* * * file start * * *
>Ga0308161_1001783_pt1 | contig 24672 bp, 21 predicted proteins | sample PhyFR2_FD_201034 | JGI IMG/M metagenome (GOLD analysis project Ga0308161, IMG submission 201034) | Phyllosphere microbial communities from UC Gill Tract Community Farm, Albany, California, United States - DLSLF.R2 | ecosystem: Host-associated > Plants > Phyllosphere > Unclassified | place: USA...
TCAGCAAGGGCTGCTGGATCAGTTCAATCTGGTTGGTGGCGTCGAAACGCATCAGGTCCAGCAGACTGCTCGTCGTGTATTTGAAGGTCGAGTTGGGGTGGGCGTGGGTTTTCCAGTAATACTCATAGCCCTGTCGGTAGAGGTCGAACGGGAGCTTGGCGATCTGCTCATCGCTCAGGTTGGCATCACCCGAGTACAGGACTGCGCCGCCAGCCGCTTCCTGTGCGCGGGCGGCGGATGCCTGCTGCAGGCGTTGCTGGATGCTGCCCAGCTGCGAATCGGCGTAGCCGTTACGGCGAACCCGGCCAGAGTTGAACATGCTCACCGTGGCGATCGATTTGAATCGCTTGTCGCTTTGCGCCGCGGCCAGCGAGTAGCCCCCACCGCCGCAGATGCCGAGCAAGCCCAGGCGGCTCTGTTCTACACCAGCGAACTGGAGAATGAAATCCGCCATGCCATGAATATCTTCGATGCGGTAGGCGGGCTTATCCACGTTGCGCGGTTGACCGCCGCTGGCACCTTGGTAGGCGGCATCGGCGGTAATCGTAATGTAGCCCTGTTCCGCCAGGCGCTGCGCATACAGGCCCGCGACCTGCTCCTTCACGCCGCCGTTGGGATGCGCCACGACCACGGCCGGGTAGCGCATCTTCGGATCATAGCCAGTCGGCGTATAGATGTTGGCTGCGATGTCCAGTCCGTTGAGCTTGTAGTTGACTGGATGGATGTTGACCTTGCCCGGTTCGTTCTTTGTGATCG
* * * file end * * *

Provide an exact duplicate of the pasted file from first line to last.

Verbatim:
>Ga0308161_1001783_pt1 | contig 24672 bp, 21 predicted proteins | sample PhyFR2_FD_201034 | JGI IMG/M metagenome (GOLD analysis project Ga0308161, IMG submission 201034) | Phyllosphere microbial communities from UC Gill Tract Community Farm, Albany, California, United States - DLSLF.R2 | ecosystem: Host-associated > Plants > Phyllosphere > Unclassified | place: USA...
TCAGCAAGGGCTGCTGGATCAGTTCAATCTGGTTGGTGGCGTCGAAACGCATCAGGTCCAGCAGACTGCTCGTCGTGTATTTGAAGGTCGAGTTGGGGTGGGCGTGGGTTTTCCAGTAATACTCATAGCCCTGTCGGTAGAGGTCGAACGGGAGCTTGGCGATCTGCTCATCGCTCAGGTTGGCATCACCCGAGTACAGGACTGCGCCGCCAGCCGCTTCCTGTGCGCGGGCGGCGGATGCCTGCTGCAGGCGTTGCTGGATGCTGCCCAGCTGCGAATCGGCGTAGCCGTTACGGCGAACCCGGCCAGAGTTGAACATGCTCACCGTGGCGATCGATTTGAATCGCTTGTCGCTTTGCGCCGCGGCCAGCGAGTAGCCCCCACCGCCGCAGATGCCGAGCAAGCCCAGGCGGCTCTGTTCTACACCAGCGAACTGGAGAATGAAATCCGCCATGCCATGAATATCTTCGATGCGGTAGGCGGGCTTATCCACGTTGCGCGGTTGACCGCCGCTGGCACCTTGGTAGGCGGCATCGGCGGTAATCGTAATGTAGCCCTGTTCCGCCAGGCGCTGCGCATACAGGCCCGCGACCTGCTCCTTCACGCCGCCGTTGGGATGCGCCACGACCACGGCCGGGTAGCGCATCTTCGGATCATAGCCAGTCGGCGTATAGATGTTGGCTGCGATGTCCAGTCCGTTGAGCTTGTAGTTGACTGGATGGATGTTGACCTTGCCCGGTTCGTTCTTTGTGATCG